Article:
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Louisville’s Greg Fischer: A Mayor Takes Stock of His City

A proponent of data and performance analytics, the three-term mayor is equally invested in compassionate government.

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Photographs by David Kidd/Governing
Just a few years into his first term as mayor of Louisville, Ky., Greg Fischer was named by Governing as a Public Official of the Year in 2013. The recognition was based not only on his embrace of data to increase efficiency, but also because of his belief that compassion has an equally important place in government. “It's a lot easier to be cynical and angry for most people than it is to be helpful and loving,” he says. “But you get a lot more out of being helpful and loving than you do the other way.”

Elected in 2011 after a successful career in business, Fischer, 64, is in the final year of his third term in office. Last month, he was at a brand-new community center in Beecher Terrace, a city neighborhood that is being completely rebuilt from the ground up. Residents were relocated during demolition and construction, and then invited to return as the new housing becomes available, a particular point of pride for the mayor.

Leaving the community center, Mayor Fischer pointed out past problems, and then touted the many solutions and accomplishments chalked up by his administration. During an interview with Governing, the conversation ricocheted from the Dalai Lama to the proliferation of bourbon bars downtown, to increasing the tree canopy, to the past injustice of urban renewal. “This is what being 12 years as mayor is all about,” he says. “A good mayor needs to be all in. We’ve still got seven months to go. There's a lot to do.”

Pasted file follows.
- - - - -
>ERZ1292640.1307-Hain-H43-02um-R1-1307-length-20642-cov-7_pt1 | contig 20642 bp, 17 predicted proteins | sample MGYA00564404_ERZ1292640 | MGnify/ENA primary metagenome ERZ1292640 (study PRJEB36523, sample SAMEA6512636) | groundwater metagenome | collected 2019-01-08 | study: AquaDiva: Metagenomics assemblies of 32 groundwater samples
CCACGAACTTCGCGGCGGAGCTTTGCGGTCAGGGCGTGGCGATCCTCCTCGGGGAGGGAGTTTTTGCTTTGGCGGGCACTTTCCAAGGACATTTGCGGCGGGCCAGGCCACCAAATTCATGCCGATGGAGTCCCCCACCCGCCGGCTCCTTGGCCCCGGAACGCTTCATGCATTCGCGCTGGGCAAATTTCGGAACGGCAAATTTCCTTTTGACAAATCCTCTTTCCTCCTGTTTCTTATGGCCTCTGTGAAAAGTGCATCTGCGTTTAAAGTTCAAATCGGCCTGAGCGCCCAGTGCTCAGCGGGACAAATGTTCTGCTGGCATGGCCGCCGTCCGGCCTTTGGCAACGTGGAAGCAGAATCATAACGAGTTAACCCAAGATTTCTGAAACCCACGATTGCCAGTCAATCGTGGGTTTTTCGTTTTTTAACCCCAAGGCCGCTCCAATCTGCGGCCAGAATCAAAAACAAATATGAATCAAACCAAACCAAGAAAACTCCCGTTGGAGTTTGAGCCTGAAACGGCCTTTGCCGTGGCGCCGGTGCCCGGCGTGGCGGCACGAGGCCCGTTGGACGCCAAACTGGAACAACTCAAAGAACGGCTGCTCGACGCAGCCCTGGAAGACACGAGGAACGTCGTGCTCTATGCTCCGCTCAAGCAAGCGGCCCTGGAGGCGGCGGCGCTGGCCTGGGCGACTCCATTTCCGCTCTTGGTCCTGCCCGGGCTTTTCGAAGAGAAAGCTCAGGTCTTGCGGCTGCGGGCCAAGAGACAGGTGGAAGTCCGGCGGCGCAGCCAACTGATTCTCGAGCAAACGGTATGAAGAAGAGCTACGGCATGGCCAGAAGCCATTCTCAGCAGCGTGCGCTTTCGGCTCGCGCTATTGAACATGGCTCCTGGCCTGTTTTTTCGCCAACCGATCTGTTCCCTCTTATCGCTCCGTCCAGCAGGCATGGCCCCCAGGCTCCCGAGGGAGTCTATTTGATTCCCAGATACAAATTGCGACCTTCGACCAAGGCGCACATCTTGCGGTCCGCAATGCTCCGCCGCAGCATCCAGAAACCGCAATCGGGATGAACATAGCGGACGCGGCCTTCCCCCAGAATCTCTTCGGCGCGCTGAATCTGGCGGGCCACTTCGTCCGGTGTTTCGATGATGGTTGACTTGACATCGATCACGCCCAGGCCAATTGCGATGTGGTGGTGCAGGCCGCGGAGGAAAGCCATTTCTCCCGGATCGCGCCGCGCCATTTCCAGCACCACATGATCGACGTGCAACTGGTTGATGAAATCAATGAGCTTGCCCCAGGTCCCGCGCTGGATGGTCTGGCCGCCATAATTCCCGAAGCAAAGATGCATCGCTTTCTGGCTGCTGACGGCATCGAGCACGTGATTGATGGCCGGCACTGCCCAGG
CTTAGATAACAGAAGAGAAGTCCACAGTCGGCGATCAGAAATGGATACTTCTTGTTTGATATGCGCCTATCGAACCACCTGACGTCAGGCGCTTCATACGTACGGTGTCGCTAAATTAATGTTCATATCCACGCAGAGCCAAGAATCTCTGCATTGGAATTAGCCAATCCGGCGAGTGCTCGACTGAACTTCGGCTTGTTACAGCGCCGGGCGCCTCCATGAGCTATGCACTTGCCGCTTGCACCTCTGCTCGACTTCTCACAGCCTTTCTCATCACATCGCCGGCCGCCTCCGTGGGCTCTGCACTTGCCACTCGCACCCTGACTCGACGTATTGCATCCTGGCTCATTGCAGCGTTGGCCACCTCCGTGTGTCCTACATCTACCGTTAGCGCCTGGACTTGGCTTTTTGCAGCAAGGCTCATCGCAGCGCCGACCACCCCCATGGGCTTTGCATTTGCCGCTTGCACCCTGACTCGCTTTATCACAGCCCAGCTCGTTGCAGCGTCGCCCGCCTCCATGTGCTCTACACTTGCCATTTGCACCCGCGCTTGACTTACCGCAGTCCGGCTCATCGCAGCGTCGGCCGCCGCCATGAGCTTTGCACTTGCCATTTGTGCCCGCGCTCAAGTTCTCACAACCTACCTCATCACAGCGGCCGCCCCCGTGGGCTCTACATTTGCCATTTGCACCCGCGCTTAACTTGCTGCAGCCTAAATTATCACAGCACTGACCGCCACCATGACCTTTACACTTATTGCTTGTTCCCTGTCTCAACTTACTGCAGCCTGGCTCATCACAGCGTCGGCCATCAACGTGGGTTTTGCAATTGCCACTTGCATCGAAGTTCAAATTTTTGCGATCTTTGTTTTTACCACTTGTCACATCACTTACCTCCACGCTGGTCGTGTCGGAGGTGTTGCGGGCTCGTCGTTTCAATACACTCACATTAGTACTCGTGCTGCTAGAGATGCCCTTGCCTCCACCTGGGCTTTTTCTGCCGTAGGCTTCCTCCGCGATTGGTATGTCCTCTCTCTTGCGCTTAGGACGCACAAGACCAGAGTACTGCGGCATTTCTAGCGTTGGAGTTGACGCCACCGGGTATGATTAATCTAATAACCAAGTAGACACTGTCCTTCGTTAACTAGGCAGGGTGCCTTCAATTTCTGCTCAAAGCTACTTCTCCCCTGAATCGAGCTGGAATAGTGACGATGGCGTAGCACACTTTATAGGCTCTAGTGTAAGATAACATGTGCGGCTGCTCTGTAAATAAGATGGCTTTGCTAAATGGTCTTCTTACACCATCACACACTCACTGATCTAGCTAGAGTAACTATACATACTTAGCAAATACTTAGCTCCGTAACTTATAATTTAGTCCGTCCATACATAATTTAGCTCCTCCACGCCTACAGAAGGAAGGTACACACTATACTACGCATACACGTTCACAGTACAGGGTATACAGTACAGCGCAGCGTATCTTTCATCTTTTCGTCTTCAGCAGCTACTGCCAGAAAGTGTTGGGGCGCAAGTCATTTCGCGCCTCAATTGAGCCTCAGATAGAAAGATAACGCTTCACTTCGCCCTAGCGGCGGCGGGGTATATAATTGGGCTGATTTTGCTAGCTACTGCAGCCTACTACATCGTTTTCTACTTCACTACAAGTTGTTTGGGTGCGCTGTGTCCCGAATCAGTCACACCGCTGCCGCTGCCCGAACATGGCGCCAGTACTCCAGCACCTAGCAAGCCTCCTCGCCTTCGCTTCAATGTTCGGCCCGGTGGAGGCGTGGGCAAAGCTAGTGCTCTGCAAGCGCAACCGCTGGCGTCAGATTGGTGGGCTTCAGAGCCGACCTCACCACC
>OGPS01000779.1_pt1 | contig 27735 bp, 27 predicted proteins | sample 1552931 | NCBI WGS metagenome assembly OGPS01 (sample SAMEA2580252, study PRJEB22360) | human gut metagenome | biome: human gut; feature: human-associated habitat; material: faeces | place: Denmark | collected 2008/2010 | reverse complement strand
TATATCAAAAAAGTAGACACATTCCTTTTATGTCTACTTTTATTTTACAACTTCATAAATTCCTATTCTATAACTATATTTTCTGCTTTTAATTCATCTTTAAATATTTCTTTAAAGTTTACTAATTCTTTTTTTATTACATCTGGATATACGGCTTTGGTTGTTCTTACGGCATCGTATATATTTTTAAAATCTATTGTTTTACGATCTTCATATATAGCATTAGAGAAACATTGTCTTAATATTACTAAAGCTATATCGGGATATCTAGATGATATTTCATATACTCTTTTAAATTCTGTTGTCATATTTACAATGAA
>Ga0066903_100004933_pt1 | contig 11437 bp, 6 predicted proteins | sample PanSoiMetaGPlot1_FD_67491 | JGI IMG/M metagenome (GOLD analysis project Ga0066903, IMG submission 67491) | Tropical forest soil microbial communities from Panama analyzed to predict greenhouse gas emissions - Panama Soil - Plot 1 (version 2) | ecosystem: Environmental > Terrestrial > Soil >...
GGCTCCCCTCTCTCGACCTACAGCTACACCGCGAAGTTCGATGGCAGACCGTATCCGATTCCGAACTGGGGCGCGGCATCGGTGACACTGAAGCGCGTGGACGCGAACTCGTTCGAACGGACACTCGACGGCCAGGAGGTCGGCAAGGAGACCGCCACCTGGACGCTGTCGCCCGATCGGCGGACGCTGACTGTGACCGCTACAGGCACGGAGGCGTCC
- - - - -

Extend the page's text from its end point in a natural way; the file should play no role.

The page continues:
This interview has been edited for clarity and length.

Governing: You devoted a fair amount of your last State of the City address to economic development projects. How is the economic recovery going at this point?

Greg Fischer: It's a very intentional strategy that we're deploying to get the daytime worker population back downtown. Evenings are [now] better than what they were before the pandemic. We're in contact with all the major employers, so that we understand what their situations are and what we can do to help get people back, because it's impacting our restaurants and our retailers. And then we're also looking at different strategies on how to redeploy what was once office space. People will still want office space. Just not as much.